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Legal 500, 2021


Status Quo Maintained – Arresting Vessels in England & Wales does not require a cross-undertaking in damages

August 1 2018

In Bernard Eder QC’s (as he was then) 1996 paper, “Wrongful Arrest of Ships” he wrote that the law concerning a shipowners’ right to claim compensation following arrest “needs to be changed; and the sooner the better”. This summer the Admiralty Court was given its first opportunity since the 1996 paper to consider the issue in the case of the The MV ALKYON. Mr Justice Teare’s judgment was released on 31 July 2018.

The claimant bank arrested The MV ALKYON in Newcastle in June 2018 as security for an amount that was said to be outstanding under a loan agreement. The shipowner’s P&I Club would not provide security by way of a Club letter of undertaking because P&I cover did not extend to a dispute under a loan agreement. The shipowner had no other assets against which it could borrow apart from the vessel, which was mortgaged to the claimant bank. As a result, the shipowner argued that it was faced with the prospect of “a potentially catastrophic loss as its only income producing asset is out of operation.”

Counsel for the shipowner accepted that the bank was entitled to obtain the issue of a warrant of arrest without providing a cross-undertaking in damages. However, running one of Sir Bernard Eder's 1996 arguments, the shipowner argued that the MV ALKYON should be released from arrest if the bank did not provide a cross-undertaking in damages. Cross-undertakings in damages, which are required for freezing applications, are a promise to compensate the respondent if it is later found that the applicant should not have been entitled to the relief granted by the Court.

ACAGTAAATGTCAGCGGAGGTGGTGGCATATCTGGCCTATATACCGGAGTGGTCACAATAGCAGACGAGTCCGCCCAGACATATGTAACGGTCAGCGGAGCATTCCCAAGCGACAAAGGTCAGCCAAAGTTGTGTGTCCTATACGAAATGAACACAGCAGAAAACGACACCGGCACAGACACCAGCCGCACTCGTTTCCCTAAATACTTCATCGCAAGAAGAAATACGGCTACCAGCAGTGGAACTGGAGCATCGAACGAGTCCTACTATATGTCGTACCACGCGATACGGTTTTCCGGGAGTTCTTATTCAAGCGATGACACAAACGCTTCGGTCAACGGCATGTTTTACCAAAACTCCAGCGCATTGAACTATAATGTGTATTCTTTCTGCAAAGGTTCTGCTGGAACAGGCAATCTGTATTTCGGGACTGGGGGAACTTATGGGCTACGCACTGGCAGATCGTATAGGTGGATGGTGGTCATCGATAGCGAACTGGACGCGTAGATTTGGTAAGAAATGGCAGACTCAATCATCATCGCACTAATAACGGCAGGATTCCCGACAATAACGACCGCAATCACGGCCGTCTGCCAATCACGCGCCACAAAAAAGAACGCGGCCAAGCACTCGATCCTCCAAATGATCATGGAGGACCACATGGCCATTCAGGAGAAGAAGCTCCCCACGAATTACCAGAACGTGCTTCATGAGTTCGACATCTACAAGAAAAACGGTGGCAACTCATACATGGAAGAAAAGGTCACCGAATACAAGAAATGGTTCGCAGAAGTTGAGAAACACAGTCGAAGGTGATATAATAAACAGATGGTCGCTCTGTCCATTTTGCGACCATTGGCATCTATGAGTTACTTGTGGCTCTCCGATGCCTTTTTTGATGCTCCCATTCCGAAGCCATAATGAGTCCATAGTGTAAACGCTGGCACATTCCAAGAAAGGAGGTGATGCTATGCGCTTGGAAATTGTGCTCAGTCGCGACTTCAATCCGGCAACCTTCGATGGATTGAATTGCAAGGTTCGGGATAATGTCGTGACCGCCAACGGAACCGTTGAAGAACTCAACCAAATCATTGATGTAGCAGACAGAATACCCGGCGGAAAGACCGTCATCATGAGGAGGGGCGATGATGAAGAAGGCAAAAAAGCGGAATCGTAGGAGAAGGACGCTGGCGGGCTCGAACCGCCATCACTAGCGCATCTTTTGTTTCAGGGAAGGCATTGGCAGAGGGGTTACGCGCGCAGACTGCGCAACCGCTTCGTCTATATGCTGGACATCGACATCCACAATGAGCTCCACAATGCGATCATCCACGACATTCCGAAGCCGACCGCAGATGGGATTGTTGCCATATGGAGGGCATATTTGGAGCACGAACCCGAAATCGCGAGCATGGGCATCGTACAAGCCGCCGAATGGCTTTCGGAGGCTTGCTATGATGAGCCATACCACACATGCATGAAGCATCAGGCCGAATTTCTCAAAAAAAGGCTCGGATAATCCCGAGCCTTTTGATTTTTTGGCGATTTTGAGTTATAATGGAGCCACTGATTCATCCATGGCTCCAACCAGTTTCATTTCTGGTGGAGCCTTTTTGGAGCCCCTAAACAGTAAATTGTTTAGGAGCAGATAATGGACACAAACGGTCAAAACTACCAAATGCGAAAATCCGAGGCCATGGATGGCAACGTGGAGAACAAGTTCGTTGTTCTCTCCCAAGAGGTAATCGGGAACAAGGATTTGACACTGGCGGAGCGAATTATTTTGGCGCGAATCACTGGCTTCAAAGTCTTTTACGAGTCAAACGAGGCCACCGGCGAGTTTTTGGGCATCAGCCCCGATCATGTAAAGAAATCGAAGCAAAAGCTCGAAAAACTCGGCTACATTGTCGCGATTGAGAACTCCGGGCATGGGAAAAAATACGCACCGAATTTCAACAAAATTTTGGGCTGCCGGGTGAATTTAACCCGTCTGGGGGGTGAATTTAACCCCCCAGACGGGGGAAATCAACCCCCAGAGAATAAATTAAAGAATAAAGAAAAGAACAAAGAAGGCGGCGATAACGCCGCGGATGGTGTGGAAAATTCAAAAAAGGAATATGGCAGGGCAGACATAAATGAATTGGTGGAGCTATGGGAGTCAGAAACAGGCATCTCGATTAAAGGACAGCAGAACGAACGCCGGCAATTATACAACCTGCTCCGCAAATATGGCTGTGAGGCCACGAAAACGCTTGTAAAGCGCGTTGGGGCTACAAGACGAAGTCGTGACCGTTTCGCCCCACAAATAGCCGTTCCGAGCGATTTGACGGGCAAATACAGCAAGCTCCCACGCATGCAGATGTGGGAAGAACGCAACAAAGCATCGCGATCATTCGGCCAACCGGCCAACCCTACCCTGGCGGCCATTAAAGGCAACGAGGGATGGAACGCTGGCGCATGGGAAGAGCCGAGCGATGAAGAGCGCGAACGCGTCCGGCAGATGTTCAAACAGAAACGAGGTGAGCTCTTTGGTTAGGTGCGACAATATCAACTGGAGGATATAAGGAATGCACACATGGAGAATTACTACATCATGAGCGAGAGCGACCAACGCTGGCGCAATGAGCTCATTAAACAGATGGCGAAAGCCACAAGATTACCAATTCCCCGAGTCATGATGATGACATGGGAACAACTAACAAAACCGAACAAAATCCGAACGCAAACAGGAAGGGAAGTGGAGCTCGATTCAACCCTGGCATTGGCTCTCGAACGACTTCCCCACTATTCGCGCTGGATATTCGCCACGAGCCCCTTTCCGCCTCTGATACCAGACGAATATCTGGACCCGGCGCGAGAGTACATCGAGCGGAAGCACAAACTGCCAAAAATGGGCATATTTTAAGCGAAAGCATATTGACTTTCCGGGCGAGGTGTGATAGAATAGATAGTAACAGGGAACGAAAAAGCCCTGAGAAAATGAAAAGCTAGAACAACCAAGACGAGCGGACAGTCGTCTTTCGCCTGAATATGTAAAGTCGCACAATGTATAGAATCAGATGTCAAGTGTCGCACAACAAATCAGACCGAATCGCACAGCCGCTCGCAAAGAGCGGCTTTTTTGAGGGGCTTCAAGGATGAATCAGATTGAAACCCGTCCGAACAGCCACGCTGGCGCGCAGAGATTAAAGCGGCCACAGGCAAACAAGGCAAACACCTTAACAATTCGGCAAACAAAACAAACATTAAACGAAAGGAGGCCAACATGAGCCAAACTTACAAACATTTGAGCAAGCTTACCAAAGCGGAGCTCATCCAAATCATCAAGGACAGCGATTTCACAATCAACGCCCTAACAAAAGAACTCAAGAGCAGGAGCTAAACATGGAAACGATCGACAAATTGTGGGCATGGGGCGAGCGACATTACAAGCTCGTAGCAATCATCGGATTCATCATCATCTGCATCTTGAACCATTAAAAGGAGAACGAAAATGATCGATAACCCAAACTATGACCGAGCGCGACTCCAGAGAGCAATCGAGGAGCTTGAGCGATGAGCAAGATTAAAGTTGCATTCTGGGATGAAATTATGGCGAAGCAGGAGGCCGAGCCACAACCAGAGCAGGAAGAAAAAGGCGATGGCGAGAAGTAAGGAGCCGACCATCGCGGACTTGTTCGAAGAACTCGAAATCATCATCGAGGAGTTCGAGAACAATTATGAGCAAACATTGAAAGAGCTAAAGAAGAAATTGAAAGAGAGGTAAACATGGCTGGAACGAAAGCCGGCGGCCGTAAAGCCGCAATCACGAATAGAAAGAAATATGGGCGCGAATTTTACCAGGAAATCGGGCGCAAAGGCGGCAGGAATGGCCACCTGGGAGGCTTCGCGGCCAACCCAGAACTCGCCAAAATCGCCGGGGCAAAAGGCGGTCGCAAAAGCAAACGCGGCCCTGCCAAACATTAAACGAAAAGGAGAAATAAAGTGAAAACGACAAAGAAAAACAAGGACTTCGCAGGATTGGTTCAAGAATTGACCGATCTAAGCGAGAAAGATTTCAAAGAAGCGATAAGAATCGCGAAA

The Admiralty Judge stated that there was nothing unusual about this case. Therefore any amendment to the current process would represent an overnight change in the circumstances in which an arrest could be obtained and maintained. He also stated that arrest proceedings and freezing injunctions had different origins and were not of the same character so, by implication, the Courts should not seek to equate the two.

After considering a number of previous decisions, including the 1993 case of The Bazias 3 and the Bazias 4 and the comments of Lord Clarke in the 2016 case of Willers v. Joyce , the Admiralty Judge dismissed the shipowner’s application. He said that to do otherwise may discourage applicants from exercising the right of arrest and may also mean that P&I and hull underwriters are less inclined to provide security. He added that to grant an order in the terms requested may lead to such far-reaching consequences that the decision to do so should be a matter for Parliament following consultation with the industry.

So where does that leave things? Well, Sir Bernard Eder QC’s 1996 arguments have now been considered and rejected, at least at first instance. As a matter of English law the situation remains that an arresting party is not required to provide any cross-undertaking in damages. Indeed, the position arguably remains as stated by Dr Lushington in 1862 when he said:

“To order security as for a wrongful arrest would be an innovation on the practice of the Court and would form a serious bar to foreigners suing in this Court.”
The DH Peri (1862) 543

If there was ever any doubt, this judgment re-affirms the fact that the English Court remains arrest-friendly and open for business.

For further information about the case, please contact Matthew Montgomery.

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